Am briefly back at my computer after a couple of really good weeks at Boggart Hall, working a little bit, just for show, but actually just enjoying my time up there immensely.
We had a visitor in the form of a stray racing pigeon, whom we called Percival, as he looked quite gentlemanly. Here he is having a look at Anna’s knee. He was really quite friendly.
We looked up his legband number on a stray pigeon website and got in touch with his owner, who asked us to feed him, take him a mile away and let him go. Pigeons turn out to be harder to catch than chickens, but we managed to get him in the house (easy, he kept going in anyway) and I caught him.
We took him in the cat carrier and drove him a couple of miles up onto the hill and let him go. Elmo was sure he’d be back at Boggart Hall before we were. In the event, it took him a couple of hours but back he came. However, a couple of days later he flew off not to be seen again. At least so far. Happy travels, Percival.
As a token, we did a bit of work, including building some more of the framing for my clothing shelf above the bed. We pretty much got that done, but it’s hard to be working on a lovely soft bed without taking the odd moment to lie down on it. Especially if you’re as lazy as me.
We also did a bit more claying and finally finished the last edges of the the doorway, just one more coat to go in one little area and I can paint!
I also broke down and went to the garden centre to get a few bits to put in the corner with the rose. Three delphiniums in interesting colours and a couple of campanulas. And a few slug pellets, because the little buggers ate my last delphinium.
On to the important stuff: I made my first on-site pie, a peach and rhubarb with shortcrust pastry that came out rather well, if a bit crumbly. Anna and I managed to finish it off between us within about a day and a half.
Anna’s a big barbecue fan, so we did that for dinner one night, sliced aubergine and courgette (that’s eggplant and zucchini, Ma) plus teriyaki chicken and skewers of vegetables and prawns. Oh, and haloumi. If it’s available grilled, you’ve got to have it. That’s the rule.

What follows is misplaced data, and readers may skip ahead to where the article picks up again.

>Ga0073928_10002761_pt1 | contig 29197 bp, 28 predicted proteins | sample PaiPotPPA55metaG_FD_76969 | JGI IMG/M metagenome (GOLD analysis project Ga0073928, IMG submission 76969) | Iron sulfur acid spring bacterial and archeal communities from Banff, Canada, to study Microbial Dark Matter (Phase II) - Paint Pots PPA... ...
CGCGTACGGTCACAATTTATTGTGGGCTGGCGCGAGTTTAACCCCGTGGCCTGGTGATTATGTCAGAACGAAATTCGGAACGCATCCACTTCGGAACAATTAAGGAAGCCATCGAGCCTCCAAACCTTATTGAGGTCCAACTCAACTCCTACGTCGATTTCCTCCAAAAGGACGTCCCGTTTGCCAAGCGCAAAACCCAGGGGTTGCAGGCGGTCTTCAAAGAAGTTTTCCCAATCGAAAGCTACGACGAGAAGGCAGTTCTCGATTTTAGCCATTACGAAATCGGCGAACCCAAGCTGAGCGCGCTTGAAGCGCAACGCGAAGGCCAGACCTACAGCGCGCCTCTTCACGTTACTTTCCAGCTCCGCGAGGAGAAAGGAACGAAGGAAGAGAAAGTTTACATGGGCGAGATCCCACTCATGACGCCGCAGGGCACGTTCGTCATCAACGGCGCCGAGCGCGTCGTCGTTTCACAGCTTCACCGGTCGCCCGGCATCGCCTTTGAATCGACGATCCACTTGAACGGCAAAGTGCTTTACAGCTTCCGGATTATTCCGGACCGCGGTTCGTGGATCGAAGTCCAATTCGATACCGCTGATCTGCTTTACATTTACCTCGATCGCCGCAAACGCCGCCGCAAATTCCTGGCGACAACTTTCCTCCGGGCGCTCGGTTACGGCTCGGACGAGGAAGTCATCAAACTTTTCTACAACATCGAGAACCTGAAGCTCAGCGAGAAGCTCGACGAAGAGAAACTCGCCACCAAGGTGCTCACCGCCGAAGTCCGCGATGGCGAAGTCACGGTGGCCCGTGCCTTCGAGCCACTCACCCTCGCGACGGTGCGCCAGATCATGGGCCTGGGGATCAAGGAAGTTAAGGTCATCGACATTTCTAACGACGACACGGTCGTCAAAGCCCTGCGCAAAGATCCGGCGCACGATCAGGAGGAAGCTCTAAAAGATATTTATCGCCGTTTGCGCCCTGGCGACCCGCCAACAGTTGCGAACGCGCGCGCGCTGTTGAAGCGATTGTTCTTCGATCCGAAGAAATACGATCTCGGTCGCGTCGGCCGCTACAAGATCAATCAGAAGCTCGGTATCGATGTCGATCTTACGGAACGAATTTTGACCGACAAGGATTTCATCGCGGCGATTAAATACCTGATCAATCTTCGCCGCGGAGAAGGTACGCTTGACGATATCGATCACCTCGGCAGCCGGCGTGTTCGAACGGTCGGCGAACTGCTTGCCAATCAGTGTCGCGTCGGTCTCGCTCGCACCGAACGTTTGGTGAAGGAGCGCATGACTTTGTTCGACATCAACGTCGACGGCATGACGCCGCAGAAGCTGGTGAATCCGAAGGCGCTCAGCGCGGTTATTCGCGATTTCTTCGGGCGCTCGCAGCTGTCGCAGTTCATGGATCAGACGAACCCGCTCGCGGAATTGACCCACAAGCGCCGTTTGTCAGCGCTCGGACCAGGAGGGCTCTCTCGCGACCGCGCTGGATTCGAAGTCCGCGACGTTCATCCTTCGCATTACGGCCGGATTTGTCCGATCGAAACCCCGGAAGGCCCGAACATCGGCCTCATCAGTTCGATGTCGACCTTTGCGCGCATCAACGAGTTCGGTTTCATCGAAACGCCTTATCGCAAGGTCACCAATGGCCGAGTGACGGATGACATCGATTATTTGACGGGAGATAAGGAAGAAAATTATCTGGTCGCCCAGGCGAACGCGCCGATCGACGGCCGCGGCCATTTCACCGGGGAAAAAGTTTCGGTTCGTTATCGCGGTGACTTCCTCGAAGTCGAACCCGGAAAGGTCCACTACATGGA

My new Montmorency cherry tree produced one, beautiful, perfect cherry, and today it was ripe enough to use (and just about ripe enough for me to worry a bird would get it before I could) so I picked it.
I used it, along with the bilberries Anna and I picked up on the hill overlooking Todmorden, in some aebleskiver, a Danish delight passed down from my mother’s father’s family who came from Denmark. Apparently our version is very much changed, according to my more recently Danish friend. But I love them.
The camping stove made the middle cup a little hot and I had to discard one burned one, but they were pretty amazing.
As a last effort to say we’d done something useful, Anna swept the roof of all the leaves and bits that had accumulated, and cleared the gutters of grit and crud. What a girl.
We especially want to make the place look good this weekend because Anna’s parents are coming to see it on Sunday. As you can see, the porch needs a bit of tidying, which is my job for tomorrow. I intend to do it well and make a good impression; Anna’s been right here with us all the time we’ve been building the place and it’s as much hers as it is ours. I want her to be able to be proud of the place when her parents arrive.